Wednesday, March 26, 2014

Vedanta Siddhanta Samarasa

In this verses, Saint Tayumanavar refers to Vedanta Siddhanta Samarasa. Is not yet another doctrine of philosophy. Samarasa means reconciliation or harmony. That is the equability or harmony of Vedanta and Shaiva Siddhanta, an harmonizing of the two. I do not see big contradictions in these doctrines. Though, there is an certain difference between them. It is the philosophical conflict between the Vedanta, i.e., primarily the non-dualist (advaita) approach, and the theistic Tamil Shaiva Siddhanta schools of thought, and, generally, religious conflict based on doctrinal differences on the nature of ultimate reality. In the Vedanta, the soul, being non-different from God in its essential nature, merges with Him. In the Siddhanta, the soul is distinct, eternal in its nature with a mala or impurity of dnava. Hence after union with God, the soul still retains its individuality with the veiling power of dnava neutralized. Thus, the soul has an experience of its union with Shiva and His transcendental Bliss. In brief, Vedanta is the realization of the Self (the same self in all) i.e., becoming as the self in self-identity of knowledge, and Siddhanta is the realization of oneself as an individual soul of being and universalizing himself to become an universal individual.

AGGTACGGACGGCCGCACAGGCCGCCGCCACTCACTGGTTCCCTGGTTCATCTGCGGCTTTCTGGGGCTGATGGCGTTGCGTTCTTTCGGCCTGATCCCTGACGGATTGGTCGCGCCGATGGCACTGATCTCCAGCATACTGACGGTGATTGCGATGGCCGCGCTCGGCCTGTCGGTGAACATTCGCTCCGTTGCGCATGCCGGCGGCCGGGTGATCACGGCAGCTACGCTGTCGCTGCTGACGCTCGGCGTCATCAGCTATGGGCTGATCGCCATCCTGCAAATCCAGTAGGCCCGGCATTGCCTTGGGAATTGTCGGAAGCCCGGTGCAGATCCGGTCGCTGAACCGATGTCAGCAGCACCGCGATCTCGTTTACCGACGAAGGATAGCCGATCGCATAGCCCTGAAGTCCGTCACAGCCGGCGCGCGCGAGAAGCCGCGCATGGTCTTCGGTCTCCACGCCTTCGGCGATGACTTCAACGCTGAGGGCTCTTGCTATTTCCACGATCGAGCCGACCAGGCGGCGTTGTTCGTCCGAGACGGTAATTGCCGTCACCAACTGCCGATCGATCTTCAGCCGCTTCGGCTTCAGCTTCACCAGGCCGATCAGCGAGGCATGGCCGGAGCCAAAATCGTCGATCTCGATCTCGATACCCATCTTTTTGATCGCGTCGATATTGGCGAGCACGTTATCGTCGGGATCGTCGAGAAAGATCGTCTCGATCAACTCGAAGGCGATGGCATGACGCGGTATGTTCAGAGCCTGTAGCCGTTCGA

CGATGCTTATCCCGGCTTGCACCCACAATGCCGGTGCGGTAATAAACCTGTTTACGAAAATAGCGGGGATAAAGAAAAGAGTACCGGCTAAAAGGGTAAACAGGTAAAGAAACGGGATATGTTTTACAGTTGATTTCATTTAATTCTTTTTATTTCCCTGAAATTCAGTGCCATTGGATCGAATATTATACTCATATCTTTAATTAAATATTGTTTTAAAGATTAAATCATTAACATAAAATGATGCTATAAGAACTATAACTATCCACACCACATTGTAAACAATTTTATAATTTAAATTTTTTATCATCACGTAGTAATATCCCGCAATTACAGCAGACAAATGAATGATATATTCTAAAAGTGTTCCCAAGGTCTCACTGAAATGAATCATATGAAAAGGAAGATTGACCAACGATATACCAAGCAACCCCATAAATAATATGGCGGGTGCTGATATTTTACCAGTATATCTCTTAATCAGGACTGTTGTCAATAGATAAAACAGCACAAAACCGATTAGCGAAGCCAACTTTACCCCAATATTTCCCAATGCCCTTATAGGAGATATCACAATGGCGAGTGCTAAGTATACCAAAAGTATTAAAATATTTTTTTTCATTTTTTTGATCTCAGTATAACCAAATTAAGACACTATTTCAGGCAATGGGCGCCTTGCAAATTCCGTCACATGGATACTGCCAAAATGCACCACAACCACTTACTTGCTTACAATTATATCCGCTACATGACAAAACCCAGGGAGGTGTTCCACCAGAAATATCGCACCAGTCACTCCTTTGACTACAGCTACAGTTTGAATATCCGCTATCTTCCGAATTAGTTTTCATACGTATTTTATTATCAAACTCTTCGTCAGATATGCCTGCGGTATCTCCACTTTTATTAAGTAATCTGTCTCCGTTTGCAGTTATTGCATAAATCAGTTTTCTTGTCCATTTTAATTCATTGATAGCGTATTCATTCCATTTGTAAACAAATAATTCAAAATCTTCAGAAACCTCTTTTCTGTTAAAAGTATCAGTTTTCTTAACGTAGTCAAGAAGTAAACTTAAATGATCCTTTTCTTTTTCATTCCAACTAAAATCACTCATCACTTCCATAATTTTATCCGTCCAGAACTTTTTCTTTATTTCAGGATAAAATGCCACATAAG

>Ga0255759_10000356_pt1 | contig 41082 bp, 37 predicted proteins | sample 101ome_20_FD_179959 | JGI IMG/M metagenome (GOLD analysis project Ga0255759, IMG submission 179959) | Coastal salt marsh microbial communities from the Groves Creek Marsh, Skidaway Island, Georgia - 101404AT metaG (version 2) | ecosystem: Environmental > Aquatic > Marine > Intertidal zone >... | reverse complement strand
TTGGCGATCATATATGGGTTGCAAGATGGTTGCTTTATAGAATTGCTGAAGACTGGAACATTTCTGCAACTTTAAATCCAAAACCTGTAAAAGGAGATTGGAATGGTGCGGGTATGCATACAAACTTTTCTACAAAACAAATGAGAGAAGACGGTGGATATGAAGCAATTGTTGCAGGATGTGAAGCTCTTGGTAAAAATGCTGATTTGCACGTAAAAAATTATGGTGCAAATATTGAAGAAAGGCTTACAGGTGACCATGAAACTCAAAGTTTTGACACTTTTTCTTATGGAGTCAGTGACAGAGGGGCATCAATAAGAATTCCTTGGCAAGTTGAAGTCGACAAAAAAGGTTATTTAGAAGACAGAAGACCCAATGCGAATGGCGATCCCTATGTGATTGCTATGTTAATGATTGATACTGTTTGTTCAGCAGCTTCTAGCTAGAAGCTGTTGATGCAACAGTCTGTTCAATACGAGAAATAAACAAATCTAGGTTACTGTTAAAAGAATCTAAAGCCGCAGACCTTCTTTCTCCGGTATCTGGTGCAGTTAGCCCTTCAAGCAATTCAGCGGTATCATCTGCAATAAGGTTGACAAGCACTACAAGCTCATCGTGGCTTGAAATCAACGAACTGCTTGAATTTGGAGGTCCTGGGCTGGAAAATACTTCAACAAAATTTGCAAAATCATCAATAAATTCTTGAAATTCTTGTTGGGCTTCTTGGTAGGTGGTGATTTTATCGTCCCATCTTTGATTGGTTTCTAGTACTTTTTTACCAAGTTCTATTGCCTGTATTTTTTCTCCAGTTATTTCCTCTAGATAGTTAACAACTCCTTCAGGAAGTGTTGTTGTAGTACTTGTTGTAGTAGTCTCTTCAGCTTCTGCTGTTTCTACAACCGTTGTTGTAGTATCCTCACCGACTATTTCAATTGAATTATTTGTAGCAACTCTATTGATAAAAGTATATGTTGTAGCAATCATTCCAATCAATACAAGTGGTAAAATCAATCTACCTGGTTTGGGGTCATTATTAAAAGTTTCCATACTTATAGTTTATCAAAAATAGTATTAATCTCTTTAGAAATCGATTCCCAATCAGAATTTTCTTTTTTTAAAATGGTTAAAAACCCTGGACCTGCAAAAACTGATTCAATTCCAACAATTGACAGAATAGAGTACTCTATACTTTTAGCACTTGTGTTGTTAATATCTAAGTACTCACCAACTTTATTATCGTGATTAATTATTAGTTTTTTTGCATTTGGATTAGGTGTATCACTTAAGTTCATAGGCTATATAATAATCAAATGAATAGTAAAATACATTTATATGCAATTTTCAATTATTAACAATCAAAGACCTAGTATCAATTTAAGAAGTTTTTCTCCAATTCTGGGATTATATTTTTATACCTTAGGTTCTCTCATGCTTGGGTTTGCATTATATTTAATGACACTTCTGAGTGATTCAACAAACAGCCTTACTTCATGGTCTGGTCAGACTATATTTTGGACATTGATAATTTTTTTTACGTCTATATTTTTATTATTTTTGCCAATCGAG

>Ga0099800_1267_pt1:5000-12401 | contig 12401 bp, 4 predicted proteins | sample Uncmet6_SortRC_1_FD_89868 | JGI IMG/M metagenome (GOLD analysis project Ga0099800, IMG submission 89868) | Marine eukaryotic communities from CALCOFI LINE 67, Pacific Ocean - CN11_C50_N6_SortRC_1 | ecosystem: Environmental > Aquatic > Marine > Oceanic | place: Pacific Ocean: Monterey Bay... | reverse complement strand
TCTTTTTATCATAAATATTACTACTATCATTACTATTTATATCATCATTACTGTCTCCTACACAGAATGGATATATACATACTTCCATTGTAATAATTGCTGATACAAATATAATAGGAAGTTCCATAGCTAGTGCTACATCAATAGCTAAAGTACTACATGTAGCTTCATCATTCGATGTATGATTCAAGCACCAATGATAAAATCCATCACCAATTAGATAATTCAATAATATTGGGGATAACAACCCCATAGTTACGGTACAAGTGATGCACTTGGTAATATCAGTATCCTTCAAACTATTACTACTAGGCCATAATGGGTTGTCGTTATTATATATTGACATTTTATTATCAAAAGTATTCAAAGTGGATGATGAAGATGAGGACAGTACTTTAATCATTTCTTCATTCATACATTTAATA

Thayumanavar's  idea of Samarasam was his solution to this conflict based on doctrinal differences on the nature of ultimate reality. It was not merely an intellectual exercise, but the expression of a deep and comprehensive experience and realization of the truth that the facets of ultimate reality exclusively emphasized by Advaita Vedanta and Shaiva Siddhanta are complementary facets of one reality.
Tayumanavar says: "Always, my deeds are Your deeds. I am non-different from you, as my being as "I" cannot be apart or without you. The nature (svabhdva) of Vedanta Siddhdnta Samarasa is just this."
It is the final leap at the culmination of spiritual endeavour and total renunciation. The total and complete surrender.


1 comment:

Shrinivas Tilak said...

I came across a monograph devoted to this very topic. See Manninezhath, Thomas. 1993. Harmony of Religions: Vedanta Siddhanta Samarasam of Tayumānavar, Delhi: Motilal Banarasidass